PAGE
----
Note: character and personalty are two separate issues. A personality can be quixotic and difficult, but the character is a bit more solid. A key question: what was the character of Charles and what was the character of Diana? We can suss that out easily from what we know of them both. From that knowledge one can determine which of the two might have had the more lax attitude towards personal issues of integrity and duty. Which one would have thrown caution to the wind and done what suited them rather than what duty demanded?

Quote:
Originally Posted by aigulminimalist View Post
I also wondered about Diana's strange hypocritical behavior regarding camilla. Diana did not see the problem with her own affair with Hewitt. I'm sure Hewitt, bodyguard affairs contributed to Charles's coldness and alienation.
Something changed a man like Charles from being duty-bound to making the decision to walk away. What was it?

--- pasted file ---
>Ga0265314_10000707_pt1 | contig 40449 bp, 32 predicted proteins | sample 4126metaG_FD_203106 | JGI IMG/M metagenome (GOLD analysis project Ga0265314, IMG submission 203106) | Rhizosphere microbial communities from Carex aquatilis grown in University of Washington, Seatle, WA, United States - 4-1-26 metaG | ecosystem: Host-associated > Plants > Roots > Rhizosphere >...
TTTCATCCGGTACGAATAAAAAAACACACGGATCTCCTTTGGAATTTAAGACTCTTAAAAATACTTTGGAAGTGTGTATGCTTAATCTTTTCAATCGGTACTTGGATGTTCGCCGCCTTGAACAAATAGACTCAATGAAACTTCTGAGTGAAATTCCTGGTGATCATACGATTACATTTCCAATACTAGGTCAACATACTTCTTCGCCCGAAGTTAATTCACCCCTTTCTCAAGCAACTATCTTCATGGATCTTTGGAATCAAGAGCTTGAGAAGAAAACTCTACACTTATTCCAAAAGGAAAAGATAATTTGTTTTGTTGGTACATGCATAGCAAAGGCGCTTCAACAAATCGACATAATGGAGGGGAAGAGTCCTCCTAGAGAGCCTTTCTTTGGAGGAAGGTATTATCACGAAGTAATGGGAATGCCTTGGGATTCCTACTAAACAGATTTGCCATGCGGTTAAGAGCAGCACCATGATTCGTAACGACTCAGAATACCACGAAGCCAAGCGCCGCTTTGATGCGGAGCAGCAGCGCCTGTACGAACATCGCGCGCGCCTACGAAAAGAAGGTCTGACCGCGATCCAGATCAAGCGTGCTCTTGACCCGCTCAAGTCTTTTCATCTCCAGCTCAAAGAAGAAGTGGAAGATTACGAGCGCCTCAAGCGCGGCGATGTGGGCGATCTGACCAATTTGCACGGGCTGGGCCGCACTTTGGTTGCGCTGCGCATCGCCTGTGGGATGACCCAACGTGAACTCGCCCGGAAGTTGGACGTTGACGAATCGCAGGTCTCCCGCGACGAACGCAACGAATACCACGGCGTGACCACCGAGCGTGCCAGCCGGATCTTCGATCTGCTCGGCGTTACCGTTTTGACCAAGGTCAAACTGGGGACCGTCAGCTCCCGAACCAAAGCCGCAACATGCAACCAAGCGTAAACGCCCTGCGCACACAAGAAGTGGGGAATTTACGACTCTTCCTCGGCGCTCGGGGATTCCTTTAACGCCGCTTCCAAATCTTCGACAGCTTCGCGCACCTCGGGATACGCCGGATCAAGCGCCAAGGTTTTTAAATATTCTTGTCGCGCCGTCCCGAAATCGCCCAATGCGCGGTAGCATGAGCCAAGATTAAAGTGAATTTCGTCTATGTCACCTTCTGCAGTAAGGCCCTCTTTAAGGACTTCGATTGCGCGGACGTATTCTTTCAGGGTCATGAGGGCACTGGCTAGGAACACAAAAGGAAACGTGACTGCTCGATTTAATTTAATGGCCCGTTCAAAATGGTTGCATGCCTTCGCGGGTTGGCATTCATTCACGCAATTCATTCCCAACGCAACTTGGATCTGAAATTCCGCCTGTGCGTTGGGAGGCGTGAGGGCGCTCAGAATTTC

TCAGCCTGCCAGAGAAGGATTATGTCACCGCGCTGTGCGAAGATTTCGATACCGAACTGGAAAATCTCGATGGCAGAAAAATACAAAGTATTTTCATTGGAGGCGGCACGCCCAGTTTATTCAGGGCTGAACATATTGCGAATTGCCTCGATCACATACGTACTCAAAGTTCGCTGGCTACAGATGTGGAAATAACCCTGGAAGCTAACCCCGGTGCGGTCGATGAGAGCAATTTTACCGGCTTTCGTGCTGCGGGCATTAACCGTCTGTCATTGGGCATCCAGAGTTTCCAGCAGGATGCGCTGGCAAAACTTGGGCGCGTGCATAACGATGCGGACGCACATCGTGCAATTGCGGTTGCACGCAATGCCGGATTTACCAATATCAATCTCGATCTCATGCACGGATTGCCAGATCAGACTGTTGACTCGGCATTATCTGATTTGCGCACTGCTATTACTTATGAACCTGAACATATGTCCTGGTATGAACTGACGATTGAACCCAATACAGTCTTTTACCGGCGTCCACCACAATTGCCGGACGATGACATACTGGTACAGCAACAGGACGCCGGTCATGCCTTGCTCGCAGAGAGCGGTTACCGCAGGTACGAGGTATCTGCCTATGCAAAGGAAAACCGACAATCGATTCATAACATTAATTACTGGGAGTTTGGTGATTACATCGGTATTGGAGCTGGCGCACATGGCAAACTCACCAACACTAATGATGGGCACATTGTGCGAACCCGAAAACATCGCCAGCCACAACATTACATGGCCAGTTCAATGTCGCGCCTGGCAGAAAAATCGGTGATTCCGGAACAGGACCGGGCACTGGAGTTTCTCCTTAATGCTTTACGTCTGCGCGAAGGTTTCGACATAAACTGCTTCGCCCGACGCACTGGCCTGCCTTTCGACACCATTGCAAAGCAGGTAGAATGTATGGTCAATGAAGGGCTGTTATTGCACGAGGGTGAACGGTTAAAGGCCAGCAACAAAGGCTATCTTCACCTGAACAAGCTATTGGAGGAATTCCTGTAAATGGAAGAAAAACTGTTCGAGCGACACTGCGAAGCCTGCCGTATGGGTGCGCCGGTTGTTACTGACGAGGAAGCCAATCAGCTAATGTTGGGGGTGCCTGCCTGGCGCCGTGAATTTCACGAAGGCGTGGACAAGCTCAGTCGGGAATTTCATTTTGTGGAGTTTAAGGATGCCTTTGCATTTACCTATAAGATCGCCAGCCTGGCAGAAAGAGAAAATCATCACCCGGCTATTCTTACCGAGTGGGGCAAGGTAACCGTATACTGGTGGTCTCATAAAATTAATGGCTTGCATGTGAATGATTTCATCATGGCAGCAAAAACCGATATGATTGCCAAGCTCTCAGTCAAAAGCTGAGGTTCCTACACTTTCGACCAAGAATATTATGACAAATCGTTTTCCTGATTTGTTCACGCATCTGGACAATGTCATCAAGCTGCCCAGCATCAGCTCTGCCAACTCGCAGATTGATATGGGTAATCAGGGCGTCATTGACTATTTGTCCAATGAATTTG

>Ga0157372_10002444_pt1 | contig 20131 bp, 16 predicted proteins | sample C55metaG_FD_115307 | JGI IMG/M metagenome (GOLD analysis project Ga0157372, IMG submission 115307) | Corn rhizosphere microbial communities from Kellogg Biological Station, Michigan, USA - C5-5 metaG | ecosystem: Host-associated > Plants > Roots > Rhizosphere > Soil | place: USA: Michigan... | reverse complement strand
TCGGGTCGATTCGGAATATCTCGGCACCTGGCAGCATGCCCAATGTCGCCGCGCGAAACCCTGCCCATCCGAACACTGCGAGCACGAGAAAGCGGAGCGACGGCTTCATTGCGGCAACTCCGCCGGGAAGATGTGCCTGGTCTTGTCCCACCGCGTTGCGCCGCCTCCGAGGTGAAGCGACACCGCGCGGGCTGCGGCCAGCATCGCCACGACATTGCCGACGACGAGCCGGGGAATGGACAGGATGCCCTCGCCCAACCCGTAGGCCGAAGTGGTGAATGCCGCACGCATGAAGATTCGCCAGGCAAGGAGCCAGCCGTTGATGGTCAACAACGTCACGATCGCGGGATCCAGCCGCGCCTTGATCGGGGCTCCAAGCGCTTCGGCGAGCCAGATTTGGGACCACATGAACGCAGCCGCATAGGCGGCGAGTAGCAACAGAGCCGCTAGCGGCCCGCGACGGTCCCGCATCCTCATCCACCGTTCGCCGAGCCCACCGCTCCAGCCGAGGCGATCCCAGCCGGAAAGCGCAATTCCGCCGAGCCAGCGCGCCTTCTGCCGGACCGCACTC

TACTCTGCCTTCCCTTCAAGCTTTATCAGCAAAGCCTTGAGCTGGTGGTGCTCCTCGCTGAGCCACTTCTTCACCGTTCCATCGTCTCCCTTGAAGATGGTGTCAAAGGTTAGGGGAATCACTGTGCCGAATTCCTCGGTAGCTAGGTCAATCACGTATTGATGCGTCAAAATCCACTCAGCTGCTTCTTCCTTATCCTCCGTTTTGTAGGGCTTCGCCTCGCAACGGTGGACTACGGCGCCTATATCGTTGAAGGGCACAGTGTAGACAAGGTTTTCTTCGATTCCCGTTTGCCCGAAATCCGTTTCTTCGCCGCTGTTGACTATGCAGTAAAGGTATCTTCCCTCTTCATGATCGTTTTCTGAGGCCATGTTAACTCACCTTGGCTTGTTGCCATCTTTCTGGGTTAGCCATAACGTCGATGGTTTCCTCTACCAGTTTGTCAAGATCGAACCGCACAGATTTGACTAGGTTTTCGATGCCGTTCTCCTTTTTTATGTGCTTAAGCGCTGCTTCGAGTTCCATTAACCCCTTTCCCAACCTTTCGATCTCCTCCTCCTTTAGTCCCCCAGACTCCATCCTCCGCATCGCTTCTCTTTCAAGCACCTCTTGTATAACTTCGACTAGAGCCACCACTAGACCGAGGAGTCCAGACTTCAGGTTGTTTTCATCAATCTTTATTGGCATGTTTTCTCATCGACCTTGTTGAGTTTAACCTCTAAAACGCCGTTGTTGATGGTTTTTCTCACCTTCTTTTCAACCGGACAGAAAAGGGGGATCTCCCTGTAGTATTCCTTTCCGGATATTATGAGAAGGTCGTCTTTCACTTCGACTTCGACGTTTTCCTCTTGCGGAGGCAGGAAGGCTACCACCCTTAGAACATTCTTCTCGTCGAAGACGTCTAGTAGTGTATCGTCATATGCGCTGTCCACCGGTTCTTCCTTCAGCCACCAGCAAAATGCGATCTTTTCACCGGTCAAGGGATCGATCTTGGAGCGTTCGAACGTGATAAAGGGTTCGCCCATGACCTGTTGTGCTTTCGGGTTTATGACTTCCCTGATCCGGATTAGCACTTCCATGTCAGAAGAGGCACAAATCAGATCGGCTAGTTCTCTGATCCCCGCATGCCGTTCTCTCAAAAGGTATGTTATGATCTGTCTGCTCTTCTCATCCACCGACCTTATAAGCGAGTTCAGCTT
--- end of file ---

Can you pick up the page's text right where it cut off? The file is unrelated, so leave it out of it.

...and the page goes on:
Diana would have us believe that Charles was never playing by the rules of the marriage game from the day of the wedding ceremony. Is that believable? For many it was at the time Diana so painted the scene, and for some it so remains (it certainly remains the go-to version for every tabloid summary story to this day, as Camilla experiences), but I find it is a scenario that does not jive with the character of the man.

The ease with which Charles' character and life of dedicated duty is trashed I find amazing, but that is rooted in a tabloid press that was playing by other rules, with an 'establishment' that disliked Charles' risqué views. Complicated forces were at play, with Diana being the unwitting tool. IMO.